The Washington State Department of Transportation (WSDOT) is planning to earthquake-proof a Seattle bridge by making it from flexible materials.
Nobody wants an earthquake, but this bridge will be important to study when the next quake hits– WSDOT
The bridge in question is the State Route 99 exit ramp in Seattle, and it will be the first real-world test of 15 years of research inside the Earthquake Engineering Lab of the University of Nevada, Reno. It will use "super-elastic metals and bendable composites" such as shape-memory alloys, bendable concrete and titanium to keep the bridge operational after a quake.
The frames of the bridge are built to bend and twist, but always return to their eyeglass shape. Large-diameter nickel-titanium rods engineered for bridge construction behave much the same way, but on a larger scale.Â Â
The bendable concrete also moves with the memory-retaining rebar in the column. This engineered composite contains tiny synthetic fibers that keep concrete shear to a minimum when it moves.
The columns that were built in the university’s labs were able to return to their original shape after an earthquake measuring 7.5 on the Richter Scale.
The specialised materials that will be used in the bridge are up to 90 times more expensive than standard steel and concrete. The Federal Highway Administration gave the go-ahead for this small-scale real-world test, and a federal grant paid for much of the additional costs.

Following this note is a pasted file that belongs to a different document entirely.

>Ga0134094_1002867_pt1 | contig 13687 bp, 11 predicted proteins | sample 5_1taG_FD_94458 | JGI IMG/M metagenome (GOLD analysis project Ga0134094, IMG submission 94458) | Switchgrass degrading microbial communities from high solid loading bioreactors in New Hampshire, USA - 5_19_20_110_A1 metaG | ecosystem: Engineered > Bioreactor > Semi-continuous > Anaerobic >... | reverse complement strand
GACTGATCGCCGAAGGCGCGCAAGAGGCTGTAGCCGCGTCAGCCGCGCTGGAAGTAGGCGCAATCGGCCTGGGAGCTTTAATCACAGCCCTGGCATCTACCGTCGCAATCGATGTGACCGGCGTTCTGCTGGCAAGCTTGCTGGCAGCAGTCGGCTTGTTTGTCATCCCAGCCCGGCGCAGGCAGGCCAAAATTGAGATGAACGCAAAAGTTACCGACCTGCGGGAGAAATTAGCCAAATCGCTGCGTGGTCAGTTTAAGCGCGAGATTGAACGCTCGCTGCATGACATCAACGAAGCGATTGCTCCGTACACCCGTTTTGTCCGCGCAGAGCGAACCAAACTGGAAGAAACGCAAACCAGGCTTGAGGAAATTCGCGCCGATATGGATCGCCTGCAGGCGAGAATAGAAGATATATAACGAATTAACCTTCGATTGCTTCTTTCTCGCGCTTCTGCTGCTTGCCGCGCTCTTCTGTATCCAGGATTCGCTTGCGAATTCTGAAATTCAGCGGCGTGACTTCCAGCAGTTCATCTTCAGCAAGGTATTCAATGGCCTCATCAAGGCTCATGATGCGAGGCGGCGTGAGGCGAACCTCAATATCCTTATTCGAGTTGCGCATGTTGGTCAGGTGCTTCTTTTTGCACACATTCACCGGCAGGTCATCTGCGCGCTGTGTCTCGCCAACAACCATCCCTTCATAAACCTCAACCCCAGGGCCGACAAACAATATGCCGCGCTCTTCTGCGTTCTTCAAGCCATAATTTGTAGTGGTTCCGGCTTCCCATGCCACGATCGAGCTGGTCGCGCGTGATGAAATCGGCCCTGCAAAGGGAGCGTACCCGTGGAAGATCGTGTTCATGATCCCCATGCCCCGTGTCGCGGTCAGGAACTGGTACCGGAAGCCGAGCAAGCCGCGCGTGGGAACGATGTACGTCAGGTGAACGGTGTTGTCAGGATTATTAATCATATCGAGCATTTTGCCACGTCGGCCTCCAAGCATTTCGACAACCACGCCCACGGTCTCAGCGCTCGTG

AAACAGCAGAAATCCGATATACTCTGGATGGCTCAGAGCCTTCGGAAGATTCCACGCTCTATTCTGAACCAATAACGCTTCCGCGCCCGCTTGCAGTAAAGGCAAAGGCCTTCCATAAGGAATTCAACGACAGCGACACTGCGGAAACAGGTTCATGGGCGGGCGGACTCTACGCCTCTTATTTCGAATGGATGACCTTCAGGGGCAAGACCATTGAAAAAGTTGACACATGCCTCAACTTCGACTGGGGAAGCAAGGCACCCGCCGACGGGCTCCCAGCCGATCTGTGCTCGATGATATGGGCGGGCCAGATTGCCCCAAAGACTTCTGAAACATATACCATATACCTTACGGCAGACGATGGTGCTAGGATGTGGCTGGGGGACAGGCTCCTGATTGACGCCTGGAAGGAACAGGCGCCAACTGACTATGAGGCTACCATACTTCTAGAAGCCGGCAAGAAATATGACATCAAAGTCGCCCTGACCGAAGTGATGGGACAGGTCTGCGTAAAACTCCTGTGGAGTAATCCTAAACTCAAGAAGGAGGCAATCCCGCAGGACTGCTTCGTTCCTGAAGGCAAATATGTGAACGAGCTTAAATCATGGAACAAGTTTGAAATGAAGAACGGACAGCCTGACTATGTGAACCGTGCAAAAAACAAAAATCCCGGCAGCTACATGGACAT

Tom Baker, bridge and structures engineer for WSDOT, said: "This is potentially a giant leap forward. We design for no collapse, but in the future, we could be designing for no damage and be able to keep bridges open to emergency vehicles, commerce and the public after a strong quake.
"We’re testing this cutting-edge technology in a real-live lab now. We’ll examine how it performs with heavy traffic volumes, rain, freezing and thawing cycles and evaluate where we go from here."
The Inhabitat website says although Seattle is not as vulnerable to earthquakes as Los Angeles "its position on the waterfront of the Pacific Northwest makes it vulnerable to a big quake".
The off-ramp is currently under construction and scheduled for completion in spring 2017. It is being dug by tunnel boring machine Bertha.
As WSDOT note: "Nobody wants an earthquake, but this bridge will be important to study when the next quake hits."
Image via WSDOT